Properties and evolution of biomass burning organic aerosol from Canadian boreal forest fires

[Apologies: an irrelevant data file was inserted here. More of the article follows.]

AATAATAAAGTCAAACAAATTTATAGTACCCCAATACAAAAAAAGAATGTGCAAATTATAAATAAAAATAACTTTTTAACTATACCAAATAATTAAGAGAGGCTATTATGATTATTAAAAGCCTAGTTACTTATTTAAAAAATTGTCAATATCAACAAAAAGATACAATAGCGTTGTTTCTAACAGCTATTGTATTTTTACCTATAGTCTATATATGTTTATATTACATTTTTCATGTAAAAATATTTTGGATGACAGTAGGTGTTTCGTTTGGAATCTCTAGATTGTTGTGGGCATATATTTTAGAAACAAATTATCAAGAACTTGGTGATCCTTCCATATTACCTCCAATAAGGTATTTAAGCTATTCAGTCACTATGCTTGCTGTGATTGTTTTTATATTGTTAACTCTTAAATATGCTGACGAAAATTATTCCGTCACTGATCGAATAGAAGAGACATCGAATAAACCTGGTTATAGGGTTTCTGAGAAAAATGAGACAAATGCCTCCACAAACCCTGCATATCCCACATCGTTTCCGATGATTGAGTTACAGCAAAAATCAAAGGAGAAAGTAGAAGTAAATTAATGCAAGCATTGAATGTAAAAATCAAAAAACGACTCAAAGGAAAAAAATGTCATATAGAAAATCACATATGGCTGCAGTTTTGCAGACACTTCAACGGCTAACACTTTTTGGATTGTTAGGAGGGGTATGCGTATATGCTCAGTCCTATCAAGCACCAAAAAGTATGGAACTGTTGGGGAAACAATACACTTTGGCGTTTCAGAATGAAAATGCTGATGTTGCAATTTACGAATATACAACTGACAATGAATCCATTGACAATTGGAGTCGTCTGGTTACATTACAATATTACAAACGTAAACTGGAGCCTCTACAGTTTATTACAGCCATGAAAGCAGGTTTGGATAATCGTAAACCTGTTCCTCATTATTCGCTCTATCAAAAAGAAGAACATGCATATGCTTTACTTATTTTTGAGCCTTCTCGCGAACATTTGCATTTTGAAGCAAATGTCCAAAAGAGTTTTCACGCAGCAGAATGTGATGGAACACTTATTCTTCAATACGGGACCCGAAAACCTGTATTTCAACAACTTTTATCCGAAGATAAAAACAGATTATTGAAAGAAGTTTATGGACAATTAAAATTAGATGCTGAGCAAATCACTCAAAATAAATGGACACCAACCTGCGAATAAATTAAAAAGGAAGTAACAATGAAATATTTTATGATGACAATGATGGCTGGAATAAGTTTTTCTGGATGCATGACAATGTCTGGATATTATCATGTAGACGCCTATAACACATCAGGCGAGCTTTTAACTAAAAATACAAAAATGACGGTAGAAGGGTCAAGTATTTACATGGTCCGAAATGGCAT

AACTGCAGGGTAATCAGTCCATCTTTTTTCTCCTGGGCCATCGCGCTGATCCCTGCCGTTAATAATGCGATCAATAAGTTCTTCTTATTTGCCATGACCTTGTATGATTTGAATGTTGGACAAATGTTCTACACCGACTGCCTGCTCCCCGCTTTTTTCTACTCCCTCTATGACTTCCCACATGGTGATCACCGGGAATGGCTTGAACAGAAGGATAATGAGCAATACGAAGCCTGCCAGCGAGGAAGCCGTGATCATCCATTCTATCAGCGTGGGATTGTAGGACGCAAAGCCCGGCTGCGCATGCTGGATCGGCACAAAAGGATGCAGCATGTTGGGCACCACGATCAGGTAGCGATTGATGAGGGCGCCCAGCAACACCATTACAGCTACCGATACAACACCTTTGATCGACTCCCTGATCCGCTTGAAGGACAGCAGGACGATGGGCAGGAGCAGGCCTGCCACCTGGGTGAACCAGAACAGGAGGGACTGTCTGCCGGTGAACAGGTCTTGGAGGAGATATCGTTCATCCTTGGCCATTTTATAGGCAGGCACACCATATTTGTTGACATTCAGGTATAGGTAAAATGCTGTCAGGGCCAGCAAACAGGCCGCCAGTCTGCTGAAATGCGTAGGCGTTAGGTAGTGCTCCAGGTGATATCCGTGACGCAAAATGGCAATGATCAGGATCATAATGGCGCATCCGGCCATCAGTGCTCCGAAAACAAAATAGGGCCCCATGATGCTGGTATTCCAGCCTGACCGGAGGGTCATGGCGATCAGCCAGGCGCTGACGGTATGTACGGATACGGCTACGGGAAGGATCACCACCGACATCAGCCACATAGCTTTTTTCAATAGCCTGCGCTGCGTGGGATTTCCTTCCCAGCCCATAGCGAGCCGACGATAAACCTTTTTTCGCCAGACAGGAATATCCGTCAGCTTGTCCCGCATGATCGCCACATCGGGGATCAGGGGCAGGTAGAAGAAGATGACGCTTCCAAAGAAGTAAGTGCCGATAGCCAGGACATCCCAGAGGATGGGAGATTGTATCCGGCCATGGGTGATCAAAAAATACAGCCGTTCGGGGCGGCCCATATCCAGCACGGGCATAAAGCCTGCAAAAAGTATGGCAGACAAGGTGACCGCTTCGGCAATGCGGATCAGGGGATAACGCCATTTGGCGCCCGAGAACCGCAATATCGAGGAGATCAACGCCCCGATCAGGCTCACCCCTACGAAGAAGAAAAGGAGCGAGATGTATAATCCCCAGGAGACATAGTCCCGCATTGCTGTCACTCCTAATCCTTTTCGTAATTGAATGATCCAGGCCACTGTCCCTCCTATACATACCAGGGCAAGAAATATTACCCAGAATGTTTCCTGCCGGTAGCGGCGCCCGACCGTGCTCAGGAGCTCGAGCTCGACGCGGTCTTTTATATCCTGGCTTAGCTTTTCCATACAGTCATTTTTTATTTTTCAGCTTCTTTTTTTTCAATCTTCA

Abstract. Airborne measurements of biomass burning organic aerosol (BBOA) from boreal forest fires reveal highly contrasting properties for plumes of different ages. These measurements, performed using an Aerodyne Research Inc. compact time-of-flight aerosol mass spectrometer (C-ToF-AMS) during the BORTAS (quantifying the impact of BOReal forest fires on Tropospheric oxidants over the Atlantic using Aircraft and Satellites) experiment in the summer of 2011, have been used to derive normalised excess organic aerosol (OA) mass concentrations (ΔOA / ΔCO), with higher average ratios observed closer to source (0.190±0.010) than in the far-field (0.097±0.002). The difference in ΔOA / ΔCO between fresh and aged plumes is influenced by a change in dominant combustion conditions throughout the campaign. Measurements at source comprised 3 plume interceptions during a single research flight and sampled largely smouldering fires. Twenty-three interceptions were made across four flights in the far-field, with plumes originating from fires occurring earlier in the campaign when fire activity had been more intense, creating an underlying contrast in emissions prior to any transformations associated with aging. Changing combustion conditions also affect the vertical distribution of biomass burning emissions, as aged plumes from more flaming-dominated fires are injected to higher altitudes of up to 6000 m. Proportional contributions of the mass-to-charge ratio (m/z) 60 and 44 peaks in the AMS mass spectra to the total OA mass (denoted f60 and f44) are used as tracers for primary and oxidised BBOA, respectively. f44 is lower on average in near-field plumes than those sampled in the far-field, in accordance with longer aging times as plumes are transported a greater distance from source. However, high levels of ΔO3 / ΔCO and −log(NOx / NOy) close to source indicate that emissions can be subject to very rapid oxidation over short timescales. Conversely, the lofting of plumes into the upper troposphere can lead to the retention of source profiles after transportation over extensive temporal and spatial scales, with f60 also higher on average in aged plumes. Evolution of OA composition with aging is comparable to observations of BB tracers in previous studies, revealing a consistent progression from f60 to f44. The elevated levels of oxygenation in aged plumes, and their association with lower average ΔOA / ΔCO, are consistent with OA loss through evaporation during aging due to a combination of dilution and chemical processing, while differences in combustion conditions throughout the campaign also have a significant influence on BBOA production and composition.